Martin Collins indicates that, even though II and III John are the shortest books of the Bible, they do contain significant themes, amplifying the contents of I John, emphasizing the fellowship with God. II and III John, addressed to elders in supporting local churches, advocate hospitality to legitimate teachers and forbid supporting false teachers. II John provides tests of life, determining authenticity of genuine believers, as well as advocating faithfulness in large and small responsibilities, including the friends with which one chooses to associate, realizing that true wisdom is the right application of spiritual language. No conflict should ever exist between the spirit and the letter of the Law. The message of II John has special application today, where the church is also besieged by perennial schisms and heresies, not unlike the kind of problems experienced in the Corinthian congregation. Love for the truth automatically leads to love for one another within the congregation. A common commitment to the truth is the foundation of genuine Christian fellowship. In our quest for unity, we can never compromise with the truth. True love between brethren is impossible without an equal love for the truth, leading to a perpetual walking in the light of truth, elevating the Word of God over the traditions of man and every wind of questionable doctrine which inevitably leads to lawlessness. We have the obligation to test everything presented to our minds, examining it against the standard of the Scriptures, holding fast to the truth, filtering out and discarding any toxic prevarications.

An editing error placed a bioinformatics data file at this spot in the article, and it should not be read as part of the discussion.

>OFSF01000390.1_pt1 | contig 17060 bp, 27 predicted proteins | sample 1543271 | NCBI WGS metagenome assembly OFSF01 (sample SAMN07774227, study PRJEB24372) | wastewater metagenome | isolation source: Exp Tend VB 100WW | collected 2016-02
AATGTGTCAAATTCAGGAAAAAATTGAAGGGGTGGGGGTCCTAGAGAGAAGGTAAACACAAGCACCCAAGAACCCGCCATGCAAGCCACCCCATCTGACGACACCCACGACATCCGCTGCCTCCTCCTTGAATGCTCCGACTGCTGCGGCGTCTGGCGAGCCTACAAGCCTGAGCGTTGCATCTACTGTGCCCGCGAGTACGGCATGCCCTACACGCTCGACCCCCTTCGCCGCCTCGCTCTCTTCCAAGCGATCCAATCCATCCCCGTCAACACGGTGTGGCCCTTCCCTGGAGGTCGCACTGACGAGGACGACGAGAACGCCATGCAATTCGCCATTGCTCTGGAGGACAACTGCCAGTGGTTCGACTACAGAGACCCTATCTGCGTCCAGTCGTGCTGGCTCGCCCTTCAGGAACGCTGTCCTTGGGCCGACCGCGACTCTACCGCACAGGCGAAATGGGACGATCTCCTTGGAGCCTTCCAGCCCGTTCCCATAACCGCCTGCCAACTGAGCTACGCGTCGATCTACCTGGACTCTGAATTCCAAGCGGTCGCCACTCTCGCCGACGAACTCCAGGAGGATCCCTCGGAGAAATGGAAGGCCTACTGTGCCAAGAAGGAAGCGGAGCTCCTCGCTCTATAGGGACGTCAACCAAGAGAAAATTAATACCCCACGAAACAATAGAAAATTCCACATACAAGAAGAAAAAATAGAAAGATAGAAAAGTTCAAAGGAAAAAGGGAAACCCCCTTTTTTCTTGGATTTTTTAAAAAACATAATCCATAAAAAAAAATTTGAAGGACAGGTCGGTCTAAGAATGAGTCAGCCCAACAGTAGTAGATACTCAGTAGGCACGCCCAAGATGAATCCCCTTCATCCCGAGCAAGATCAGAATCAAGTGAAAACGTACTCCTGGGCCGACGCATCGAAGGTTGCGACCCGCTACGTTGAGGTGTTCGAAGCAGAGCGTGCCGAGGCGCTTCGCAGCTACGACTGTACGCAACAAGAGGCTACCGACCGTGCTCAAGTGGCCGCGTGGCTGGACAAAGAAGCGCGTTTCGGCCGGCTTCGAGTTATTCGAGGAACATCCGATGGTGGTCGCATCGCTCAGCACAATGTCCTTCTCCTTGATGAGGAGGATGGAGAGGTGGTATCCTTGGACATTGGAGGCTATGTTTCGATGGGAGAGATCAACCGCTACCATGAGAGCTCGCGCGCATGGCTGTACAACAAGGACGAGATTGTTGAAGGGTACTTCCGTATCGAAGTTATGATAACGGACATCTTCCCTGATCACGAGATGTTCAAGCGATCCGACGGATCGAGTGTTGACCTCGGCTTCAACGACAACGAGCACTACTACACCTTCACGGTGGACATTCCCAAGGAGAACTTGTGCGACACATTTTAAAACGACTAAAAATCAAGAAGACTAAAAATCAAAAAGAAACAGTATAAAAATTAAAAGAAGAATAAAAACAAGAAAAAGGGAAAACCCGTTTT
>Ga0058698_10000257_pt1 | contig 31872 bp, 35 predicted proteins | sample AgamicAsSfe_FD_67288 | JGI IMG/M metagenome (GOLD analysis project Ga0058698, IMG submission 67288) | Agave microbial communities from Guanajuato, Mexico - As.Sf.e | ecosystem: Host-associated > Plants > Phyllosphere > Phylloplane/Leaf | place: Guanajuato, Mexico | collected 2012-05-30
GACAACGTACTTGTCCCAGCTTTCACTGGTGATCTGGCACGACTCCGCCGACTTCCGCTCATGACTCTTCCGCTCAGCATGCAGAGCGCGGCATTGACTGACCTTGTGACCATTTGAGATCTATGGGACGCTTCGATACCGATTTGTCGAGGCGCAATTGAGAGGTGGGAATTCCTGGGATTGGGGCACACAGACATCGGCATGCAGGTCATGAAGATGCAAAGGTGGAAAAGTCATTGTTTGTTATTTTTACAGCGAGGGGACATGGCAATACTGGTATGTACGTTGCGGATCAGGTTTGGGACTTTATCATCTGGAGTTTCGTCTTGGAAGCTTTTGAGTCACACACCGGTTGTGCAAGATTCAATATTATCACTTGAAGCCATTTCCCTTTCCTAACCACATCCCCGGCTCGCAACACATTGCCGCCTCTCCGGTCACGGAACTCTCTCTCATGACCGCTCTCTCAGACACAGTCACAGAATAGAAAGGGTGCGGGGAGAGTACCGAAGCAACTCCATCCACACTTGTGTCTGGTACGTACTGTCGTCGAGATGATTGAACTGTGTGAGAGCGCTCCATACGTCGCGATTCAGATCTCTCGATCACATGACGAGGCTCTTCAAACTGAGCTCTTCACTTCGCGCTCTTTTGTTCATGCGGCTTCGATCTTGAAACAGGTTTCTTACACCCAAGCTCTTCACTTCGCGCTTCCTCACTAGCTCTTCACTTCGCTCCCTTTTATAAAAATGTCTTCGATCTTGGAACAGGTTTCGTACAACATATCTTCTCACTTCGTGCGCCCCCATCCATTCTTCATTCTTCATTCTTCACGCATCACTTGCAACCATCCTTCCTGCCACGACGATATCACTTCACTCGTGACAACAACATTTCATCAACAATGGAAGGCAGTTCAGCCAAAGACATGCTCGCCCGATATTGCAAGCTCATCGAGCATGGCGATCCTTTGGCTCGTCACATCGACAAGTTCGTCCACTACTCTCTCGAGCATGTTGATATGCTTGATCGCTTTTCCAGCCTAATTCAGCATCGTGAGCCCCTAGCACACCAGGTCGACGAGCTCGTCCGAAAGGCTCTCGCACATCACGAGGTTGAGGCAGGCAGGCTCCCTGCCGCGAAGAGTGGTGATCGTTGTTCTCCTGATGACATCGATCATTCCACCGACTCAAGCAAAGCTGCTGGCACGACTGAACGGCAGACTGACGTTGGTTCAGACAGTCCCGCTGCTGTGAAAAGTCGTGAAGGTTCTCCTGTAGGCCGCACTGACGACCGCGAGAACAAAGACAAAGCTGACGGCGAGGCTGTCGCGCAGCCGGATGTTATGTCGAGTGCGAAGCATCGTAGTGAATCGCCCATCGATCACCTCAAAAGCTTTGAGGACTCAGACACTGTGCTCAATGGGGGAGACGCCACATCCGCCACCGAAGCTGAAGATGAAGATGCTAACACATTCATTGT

In our interactions with others, it is easy to fall into the traps of judgmentalism, gossip, and unforgiveness. John Reid explores a better, more Christian option: mercy. It is time for us to overcome our natural, carnal reactions and implement patience and forbearance in our relationships.
Richard Ritenbaugh, reflecting on the account of Simeon in Luke 2:25-30, speculates about the specific things Simeon did to sustain his hope. Simeon's life serves as a precursor to that of God's called-out ones, demonstrating the elements necessary to bring a person to spiritual maturity. The first is hope in God's law. Like Moses, we as firstfruits stand as a kind of mediator, meticulously digesting God's law in order to teach it to the rest of mankind. The second is hope in God's Holy Spirit, which enables us to overcome, produce fruit, and provide witness. The third is hope in God's judgment of the Pentecost offering, representing us, presented to God for inspection, evaluation, and acceptance. The fourth is hope in being God"s firstfruits, the wave loaves that are totally consumed by the Priest in His service, giving us hope that we will indeed be in His Kingdom.
Pentecost is known for its stupendous signs, particularly the display of power in Acts 2. David Grabbe shows that Pentecost teaches us of another, more personal witness: our own display of Christ's way of life in us.
Martin Collins focuses upon the dark period in history called the Inter-Testamental period, approximately 400 years between the time of Malachi and Matthew, a time of intense political and intellectual fermentation. Internally, the terrible cataclysms gave rise to literature containing ardent Messianic expectation- including the Septuagint, with Malachi serving as the connecting link making a smooth transition between the Old and New Testaments. This time also marks a proliferation of law in the pharisaical tradition exalting the letter at the expense of the spirit- calling for a New Covenant antidote or solution in which minute regulations give way to principles.